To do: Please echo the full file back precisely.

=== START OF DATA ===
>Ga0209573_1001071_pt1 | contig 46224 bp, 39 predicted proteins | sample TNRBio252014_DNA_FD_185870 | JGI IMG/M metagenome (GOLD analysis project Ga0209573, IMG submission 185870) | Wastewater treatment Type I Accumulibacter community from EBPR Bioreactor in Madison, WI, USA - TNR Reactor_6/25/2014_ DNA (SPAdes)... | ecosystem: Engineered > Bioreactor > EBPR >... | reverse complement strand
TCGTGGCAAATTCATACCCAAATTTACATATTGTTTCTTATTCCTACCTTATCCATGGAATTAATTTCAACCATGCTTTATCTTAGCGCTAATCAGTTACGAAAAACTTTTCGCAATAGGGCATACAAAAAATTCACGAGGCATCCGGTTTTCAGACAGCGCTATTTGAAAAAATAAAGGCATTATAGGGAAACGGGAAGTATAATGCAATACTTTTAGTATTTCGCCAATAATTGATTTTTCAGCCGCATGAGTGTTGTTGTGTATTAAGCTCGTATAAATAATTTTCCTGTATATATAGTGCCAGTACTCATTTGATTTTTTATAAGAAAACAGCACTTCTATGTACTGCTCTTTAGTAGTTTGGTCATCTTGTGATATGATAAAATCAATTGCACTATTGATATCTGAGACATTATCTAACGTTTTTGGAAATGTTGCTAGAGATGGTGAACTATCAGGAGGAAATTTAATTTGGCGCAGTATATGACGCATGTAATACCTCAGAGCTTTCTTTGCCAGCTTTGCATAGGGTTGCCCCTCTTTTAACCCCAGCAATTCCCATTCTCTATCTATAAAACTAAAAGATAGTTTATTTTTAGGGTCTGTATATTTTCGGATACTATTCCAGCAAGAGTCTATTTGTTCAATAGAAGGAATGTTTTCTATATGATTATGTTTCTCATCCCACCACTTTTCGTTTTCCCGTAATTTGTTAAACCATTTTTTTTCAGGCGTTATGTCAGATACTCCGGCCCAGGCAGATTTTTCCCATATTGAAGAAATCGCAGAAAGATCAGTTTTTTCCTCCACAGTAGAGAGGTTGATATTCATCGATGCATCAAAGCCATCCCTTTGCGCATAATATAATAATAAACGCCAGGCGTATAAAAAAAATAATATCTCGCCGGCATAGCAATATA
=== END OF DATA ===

>Ga0209573_1001071_pt1 | contig 46224 bp, 39 predicted proteins | sample TNRBio252014_DNA_FD_185870 | JGI IMG/M metagenome (GOLD analysis project Ga0209573, IMG submission 185870) | Wastewater treatment Type I Accumulibacter community from EBPR Bioreactor in Madison, WI, USA - TNR Reactor_6/25/2014_ DNA (SPAdes)... | ecosystem: Engineered > Bioreactor > EBPR >... | reverse complement strand
TCGTGGCAAATTCATACCCAAATTTACATATTGTTTCTTATTCCTACCTTATCCATGGAATTAATTTCAACCATGCTTTATCTTAGCGCTAATCAGTTACGAAAAACTTTTCGCAATAGGGCATACAAAAAATTCACGAGGCATCCGGTTTTCAGACAGCGCTATTTGAAAAAATAAAGGCATTATAGGGAAACGGGAAGTATAATGCAATACTTTTAGTATTTCGCCAATAATTGATTTTTCAGCCGCATGAGTGTTGTTGTGTATTAAGCTCGTATAAATAATTTTCCTGTATATATAGTGCCAGTACTCATTTGATTTTTTATAAGAAAACAGCACTTCTATGTACTGCTCTTTAGTAGTTTGGTCATCTTGTGATATGATAAAATCAATTGCACTATTGATATCTGAGACATTATCTAACGTTTTTGGAAATGTTGCTAGAGATGGTGAACTATCAGGAGGAAATTTAATTTGGCGCAGTATATGACGCATGTAATACCTCAGAGCTTTCTTTGCCAGCTTTGCATAGGGTTGCCCCTCTTTTAACCCCAGCAATTCCCATTCTCTATCTATAAAACTAAAAGATAGTTTATTTTTAGGGTCTGTATATTTTCGGATACTATTCCAGCAAGAGTCTATTTGTTCAATAGAAGGAATGTTTTCTATATGATTATGTTTCTCATCCCACCACTTTTCGTTTTCCCGTAATTTGTTAAACCATTTTTTTTCAGGCGTTATGTCAGATACTCCGGCCCAGGCAGATTTTTCCCATATTGAAGAAATCGCAGAAAGATCAGTTTTTTCCTCCACAGTAGAGAGGTTGATATTCATCGATGCATCAAAGCCATCCCTTTGCGCATAATATAATAATAAACGCCAGGCGTATAAAAAAAATAATATCTCGCCGGCATAGCAATATA